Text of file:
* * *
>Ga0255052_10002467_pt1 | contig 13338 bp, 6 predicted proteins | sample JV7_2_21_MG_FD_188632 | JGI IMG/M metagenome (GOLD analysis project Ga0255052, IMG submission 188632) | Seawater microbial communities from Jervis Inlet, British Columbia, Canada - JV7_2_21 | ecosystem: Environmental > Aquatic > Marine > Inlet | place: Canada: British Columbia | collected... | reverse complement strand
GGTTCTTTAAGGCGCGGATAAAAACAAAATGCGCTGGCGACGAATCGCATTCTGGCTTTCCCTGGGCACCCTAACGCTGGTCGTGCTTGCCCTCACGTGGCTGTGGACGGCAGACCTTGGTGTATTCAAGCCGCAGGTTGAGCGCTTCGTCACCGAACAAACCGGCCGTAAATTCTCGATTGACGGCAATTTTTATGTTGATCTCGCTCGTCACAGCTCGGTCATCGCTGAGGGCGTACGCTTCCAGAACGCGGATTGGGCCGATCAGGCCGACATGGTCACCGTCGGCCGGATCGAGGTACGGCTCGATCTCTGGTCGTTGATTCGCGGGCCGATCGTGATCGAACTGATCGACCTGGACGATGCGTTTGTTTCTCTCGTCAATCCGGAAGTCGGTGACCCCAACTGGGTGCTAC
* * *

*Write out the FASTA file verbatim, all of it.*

>Ga0255052_10002467_pt1 | contig 13338 bp, 6 predicted proteins | sample JV7_2_21_MG_FD_188632 | JGI IMG/M metagenome (GOLD analysis project Ga0255052, IMG submission 188632) | Seawater microbial communities from Jervis Inlet, British Columbia, Canada - JV7_2_21 | ecosystem: Environmental > Aquatic > Marine > Inlet | place: Canada: British Columbia | collected... | reverse complement strand
GGTTCTTTAAGGCGCGGATAAAAACAAAATGCGCTGGCGACGAATCGCATTCTGGCTTTCCCTGGGCACCCTAACGCTGGTCGTGCTTGCCCTCACGTGGCTGTGGACGGCAGACCTTGGTGTATTCAAGCCGCAGGTTGAGCGCTTCGTCACCGAACAAACCGGCCGTAAATTCTCGATTGACGGCAATTTTTATGTTGATCTCGCTCGTCACAGCTCGGTCATCGCTGAGGGCGTACGCTTCCAGAACGCGGATTGGGCCGATCAGGCCGACATGGTCACCGTCGGCCGGATCGAGGTACGGCTCGATCTCTGGTCGTTGATTCGCGGGCCGATCGTGATCGAACTGATCGACCTGGACGATGCGTTTGTTTCTCTCGTCAATCCGGAAGTCGGTGACCCCAACTGGGTGCTAC